Journal of Strength & Conditioning Research, Volume 22, Issue 1, Pages 95-102, 2008. Trunk Muscle Activity During Stability Ball and Free Weight Exercises: Nuzzo, McCaulley, Cormie, Cavill, and McBride
    • Muscles do not act in isolation
      Train movements not muscles
      Address asymmetries and imbalances
      Training Holistically
    • Multi-joint exercises through complete ranges of motion
      ~50 / 50 split upper / lower body
      Upper body:
      Presses (Bench press, shoulder press, DB incline, etc)
      Pulls (Pullups, Rows, Pulldowns, etc)
      Lower body:
      Squats (front, back, overhead, etc)
      Pulls (deadlifts, olympic lifts)
      Unilateral (lunges, stepups, split squats)
      Exercise Selection
    • Exercise Selection - Strength
    • Exercise Selection - Strength
    • Power Development
      *Total pull: Lift-off until maximal vertical velocity
      **2nd pull: Transition until maximal vertical barbell velocity
    • Exercise Selection - Power
    • Exercise Selection - Power
    • Neuromuscular adaptations occur best at higher exercise intensities
      Heavy-Low Rep vs. Light-High Rep
    • Weight gain should be minimized
      Any changes in weight are largely a byproduct of macronutrient intake ratios and caloric intake
      Maximum strength training does not lead to a significant increase in muscle mass (Moss et al, 1997)
      Moss BM, Refsnes PE, Abildgaard A, Nicolaysen K, Jensen J. Effects of maximal effort strength training with different loads on dynamic strength, cross-sectional area, load-power and load-velocity relationships. Eur J ApplPhysiolOccup Physiol. 1997;75(3):193-9
      Weight Gain Concerns
    • Integration of Concepts
      Thoughts on incorporating strength development concepts in to triathlon training
    • The body will adapt to stress
      Continually increasing stressors must be applied for continued adaptation
      Overload
    • Volume and intensity should always operate in an inverse relationship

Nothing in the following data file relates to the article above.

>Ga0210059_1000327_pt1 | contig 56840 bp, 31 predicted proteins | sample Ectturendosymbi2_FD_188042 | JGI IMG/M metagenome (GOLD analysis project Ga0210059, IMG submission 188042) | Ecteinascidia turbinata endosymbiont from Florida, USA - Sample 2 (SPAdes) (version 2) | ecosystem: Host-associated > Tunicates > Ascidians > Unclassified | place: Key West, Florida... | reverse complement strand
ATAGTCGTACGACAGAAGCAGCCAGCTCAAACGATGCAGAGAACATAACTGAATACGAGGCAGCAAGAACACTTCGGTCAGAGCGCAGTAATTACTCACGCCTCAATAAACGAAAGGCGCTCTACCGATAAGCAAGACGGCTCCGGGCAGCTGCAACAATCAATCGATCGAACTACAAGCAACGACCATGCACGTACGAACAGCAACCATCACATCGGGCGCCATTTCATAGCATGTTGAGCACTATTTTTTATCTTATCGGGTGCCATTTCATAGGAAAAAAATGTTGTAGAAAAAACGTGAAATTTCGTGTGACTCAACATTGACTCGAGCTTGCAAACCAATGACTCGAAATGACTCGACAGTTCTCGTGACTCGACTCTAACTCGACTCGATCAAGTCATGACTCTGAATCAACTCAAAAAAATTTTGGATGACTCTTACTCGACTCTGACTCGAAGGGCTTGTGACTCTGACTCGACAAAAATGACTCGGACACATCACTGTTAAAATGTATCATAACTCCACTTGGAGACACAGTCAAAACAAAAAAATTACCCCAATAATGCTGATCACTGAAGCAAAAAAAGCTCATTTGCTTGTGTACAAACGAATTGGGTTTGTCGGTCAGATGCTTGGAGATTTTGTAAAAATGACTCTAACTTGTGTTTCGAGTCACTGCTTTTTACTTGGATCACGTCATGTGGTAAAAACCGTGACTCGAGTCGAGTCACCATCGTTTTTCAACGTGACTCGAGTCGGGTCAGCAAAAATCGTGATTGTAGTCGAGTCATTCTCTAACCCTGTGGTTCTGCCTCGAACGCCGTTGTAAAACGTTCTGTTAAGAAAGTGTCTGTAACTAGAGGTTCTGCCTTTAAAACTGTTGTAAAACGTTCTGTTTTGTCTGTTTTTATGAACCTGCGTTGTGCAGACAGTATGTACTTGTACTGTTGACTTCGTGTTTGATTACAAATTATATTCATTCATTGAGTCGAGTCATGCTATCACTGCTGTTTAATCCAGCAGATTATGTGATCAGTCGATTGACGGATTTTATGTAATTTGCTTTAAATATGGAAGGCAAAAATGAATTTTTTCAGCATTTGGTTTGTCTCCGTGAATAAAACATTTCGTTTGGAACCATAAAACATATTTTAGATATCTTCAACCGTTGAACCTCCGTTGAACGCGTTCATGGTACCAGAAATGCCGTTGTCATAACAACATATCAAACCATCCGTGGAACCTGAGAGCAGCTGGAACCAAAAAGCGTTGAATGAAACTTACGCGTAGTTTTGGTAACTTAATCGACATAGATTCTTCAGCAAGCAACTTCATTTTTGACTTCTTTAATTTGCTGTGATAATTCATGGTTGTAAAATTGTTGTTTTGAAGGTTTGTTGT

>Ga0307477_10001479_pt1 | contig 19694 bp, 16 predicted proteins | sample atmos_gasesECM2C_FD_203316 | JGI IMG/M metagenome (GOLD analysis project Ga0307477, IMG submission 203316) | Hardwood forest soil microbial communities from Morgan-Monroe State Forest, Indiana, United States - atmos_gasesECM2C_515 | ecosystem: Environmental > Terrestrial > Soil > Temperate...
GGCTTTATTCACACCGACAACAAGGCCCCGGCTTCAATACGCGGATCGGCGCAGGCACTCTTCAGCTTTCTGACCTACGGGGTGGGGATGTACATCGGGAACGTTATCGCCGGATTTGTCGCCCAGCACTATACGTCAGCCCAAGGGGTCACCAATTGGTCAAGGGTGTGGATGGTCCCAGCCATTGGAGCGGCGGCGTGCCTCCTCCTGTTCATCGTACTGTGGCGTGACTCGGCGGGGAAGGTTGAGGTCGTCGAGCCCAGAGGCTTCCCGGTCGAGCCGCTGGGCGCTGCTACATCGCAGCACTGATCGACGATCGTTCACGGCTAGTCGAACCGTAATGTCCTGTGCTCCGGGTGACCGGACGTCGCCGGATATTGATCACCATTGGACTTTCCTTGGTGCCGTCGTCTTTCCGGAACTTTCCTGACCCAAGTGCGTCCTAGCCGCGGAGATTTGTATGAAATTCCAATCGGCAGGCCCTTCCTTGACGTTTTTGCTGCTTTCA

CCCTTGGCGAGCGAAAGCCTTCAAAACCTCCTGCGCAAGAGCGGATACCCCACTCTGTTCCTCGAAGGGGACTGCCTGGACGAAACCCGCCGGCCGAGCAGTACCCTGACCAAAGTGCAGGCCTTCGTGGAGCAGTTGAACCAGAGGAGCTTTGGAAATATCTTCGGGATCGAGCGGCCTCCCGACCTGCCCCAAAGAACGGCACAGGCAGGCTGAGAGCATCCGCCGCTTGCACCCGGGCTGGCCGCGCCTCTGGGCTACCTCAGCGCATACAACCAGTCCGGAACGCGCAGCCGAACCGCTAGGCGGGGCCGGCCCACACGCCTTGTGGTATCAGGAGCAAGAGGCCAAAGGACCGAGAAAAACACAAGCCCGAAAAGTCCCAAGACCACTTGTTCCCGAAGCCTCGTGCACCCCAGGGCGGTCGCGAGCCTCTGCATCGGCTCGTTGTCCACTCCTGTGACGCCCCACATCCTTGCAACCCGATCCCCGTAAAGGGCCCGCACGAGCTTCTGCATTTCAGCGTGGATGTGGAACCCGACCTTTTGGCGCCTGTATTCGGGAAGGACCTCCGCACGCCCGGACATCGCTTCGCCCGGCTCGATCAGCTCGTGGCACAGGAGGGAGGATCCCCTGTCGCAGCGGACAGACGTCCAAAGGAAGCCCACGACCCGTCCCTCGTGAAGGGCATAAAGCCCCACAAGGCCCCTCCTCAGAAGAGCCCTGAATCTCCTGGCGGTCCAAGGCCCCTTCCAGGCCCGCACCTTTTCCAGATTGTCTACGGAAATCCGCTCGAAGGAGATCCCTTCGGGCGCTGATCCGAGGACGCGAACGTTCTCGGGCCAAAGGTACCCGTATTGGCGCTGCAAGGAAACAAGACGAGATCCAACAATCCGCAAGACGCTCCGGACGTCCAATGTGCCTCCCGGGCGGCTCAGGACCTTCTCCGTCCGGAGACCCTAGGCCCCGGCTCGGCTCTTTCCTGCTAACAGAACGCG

Attempting to maintain both high concurrently may lead to overtraining
      Volume will start higher and drop off
      Intensity will start lower and increase
      Periodization of Strength
    • Strength for the sake of strength is meaningless
      Know the goal
      Use resistance training for strength not endurance
      Specificity of action and movement is important
      Other Considerations
    • Auxiliary Training Means
      Flexibility & Mobility
    • Flexibility Related Abilities
      Static Flexibility is the ability to attain large range of motion at a joint without accompanying movement
    • Flexibility Related Abilities
      Dynamic Flexibility is the ability to attain large range of motion at a joint with accompanying movement
    • Static Flexibility
      Static Flexibility Exercises are designed to challenge the range of motion of a joint in a way that involves little or no motion
      2 sub-categories:
      Passive Static Stretching
      Facilitated Stretching
    • Static Flexibility
    • Static Flexibility (PNF)
    • Static Flexibility (Assisted)
    • Dynamic Flexibility
      Dynamic Flexibility Exercises are simple movements that move joints through large ranges of motion
    • Dynamic Flexibility
    • Hurdle Mobility Exercises
      Hurdle Mobility Exercises are hurdle exercises that force joints to move through large ranges of motion
      Designed to improve mobility, flexibility, and coordination
    • Hurdle Mobility
    • Hurdle Mobility
    • mike@athleticlab.comwww.elitetrack.comhttp://youtube.com/hpcsport
    • Bompa TO. 1999 Periodization Training for Sports. Champaign,IL: Human Kinetics.
      Hoff J, Gran A, Helgerud J. Maximal strength training improves aerobic endurance performance. Scand J Med Sci Sports. 2002 Oct;12(5):288-95
      Johnston RE, TJ Quinn, Kertzer R and Vroman NB. Strength training in female distance runners: impact on running economy. J. Strength Cond. Res. 11: 224-229, 1997
      Komi PV. Neuromuscular performance: factors influencing force and speed production. Scand J Sports Sci. 1979 1:2-15
      Newton RU; Kraemer WJ. developing explosive muscular power: implications for a mixed method training strategy. NSCA J. 1994 16:(5)20-31
      References